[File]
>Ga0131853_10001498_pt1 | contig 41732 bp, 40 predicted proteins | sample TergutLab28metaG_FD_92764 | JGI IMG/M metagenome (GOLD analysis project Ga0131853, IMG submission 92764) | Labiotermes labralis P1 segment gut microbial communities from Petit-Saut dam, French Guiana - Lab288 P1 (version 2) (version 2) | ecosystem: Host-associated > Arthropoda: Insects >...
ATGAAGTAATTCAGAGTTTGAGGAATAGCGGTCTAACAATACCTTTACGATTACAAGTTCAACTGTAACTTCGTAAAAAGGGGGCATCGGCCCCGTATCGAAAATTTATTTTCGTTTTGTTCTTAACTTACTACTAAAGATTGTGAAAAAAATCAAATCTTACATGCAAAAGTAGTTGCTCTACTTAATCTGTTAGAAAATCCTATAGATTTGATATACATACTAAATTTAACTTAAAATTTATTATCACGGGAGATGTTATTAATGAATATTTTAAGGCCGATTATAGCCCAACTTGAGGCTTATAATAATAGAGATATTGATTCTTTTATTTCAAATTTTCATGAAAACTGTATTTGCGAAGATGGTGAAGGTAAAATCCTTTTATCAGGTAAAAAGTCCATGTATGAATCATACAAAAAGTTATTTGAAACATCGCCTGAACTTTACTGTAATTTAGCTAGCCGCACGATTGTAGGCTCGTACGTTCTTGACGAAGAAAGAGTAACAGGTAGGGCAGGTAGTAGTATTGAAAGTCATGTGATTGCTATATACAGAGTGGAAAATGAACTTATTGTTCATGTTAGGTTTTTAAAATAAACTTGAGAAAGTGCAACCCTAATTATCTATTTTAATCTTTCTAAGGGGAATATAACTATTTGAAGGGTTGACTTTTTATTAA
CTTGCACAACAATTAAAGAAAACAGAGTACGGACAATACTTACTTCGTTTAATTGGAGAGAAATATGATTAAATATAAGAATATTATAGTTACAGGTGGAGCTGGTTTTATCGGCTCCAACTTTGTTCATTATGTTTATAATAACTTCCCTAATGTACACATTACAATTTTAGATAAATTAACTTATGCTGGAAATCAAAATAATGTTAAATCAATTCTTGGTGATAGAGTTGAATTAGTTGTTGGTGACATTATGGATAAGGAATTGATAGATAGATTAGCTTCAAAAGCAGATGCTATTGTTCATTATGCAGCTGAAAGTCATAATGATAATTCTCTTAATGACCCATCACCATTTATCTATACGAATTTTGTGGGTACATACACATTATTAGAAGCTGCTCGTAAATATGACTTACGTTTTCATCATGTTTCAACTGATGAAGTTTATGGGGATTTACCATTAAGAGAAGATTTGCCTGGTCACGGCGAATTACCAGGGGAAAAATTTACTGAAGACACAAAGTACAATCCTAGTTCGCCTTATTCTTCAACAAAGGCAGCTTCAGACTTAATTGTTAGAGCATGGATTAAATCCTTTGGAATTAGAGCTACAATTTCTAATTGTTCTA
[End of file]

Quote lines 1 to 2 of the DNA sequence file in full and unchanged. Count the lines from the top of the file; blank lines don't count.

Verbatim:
>Ga0131853_10001498_pt1 | contig 41732 bp, 40 predicted proteins | sample TergutLab28metaG_FD_92764 | JGI IMG/M metagenome (GOLD analysis project Ga0131853, IMG submission 92764) | Labiotermes labralis P1 segment gut microbial communities from Petit-Saut dam, French Guiana - Lab288 P1 (version 2) (version 2) | ecosystem: Host-associated > Arthropoda: Insects >...
ATGAAGTAATTCAGAGTTTGAGGAATAGCGGTCTAACAATACCTTTACGATTACAAGTTCAACTGTAACTTCGTAAAAAGGGGGCATCGGCCCCGTATCGAAAATTTATTTTCGTTTTGTTCTTAACTTACTACTAAAGATTGTGAAAAAAATCAAATCTTACATGCAAAAGTAGTTGCTCTACTTAATCTGTTAGAAAATCCTATAGATTTGATATACATACTAAATTTAACTTAAAATTTATTATCACGGGAGATGTTATTAATGAATATTTTAAGGCCGATTATAGCCCAACTTGAGGCTTATAATAATAGAGATATTGATTCTTTTATTTCAAATTTTCATGAAAACTGTATTTGCGAAGATGGTGAAGGTAAAATCCTTTTATCAGGTAAAAAGTCCATGTATGAATCATACAAAAAGTTATTTGAAACATCGCCTGAACTTTACTGTAATTTAGCTAGCCGCACGATTGTAGGCTCGTACGTTCTTGACGAAGAAAGAGTAACAGGTAGGGCAGGTAGTAGTATTGAAAGTCATGTGATTGCTATATACAGAGTGGAAAATGAACTTATTGTTCATGTTAGGTTTTTAAAATAAACTTGAGAAAGTGCAACCCTAATTATCTATTTTAATCTTTCTAAGGGGAATATAACTATTTGAAGGGTTGACTTTTTATTAA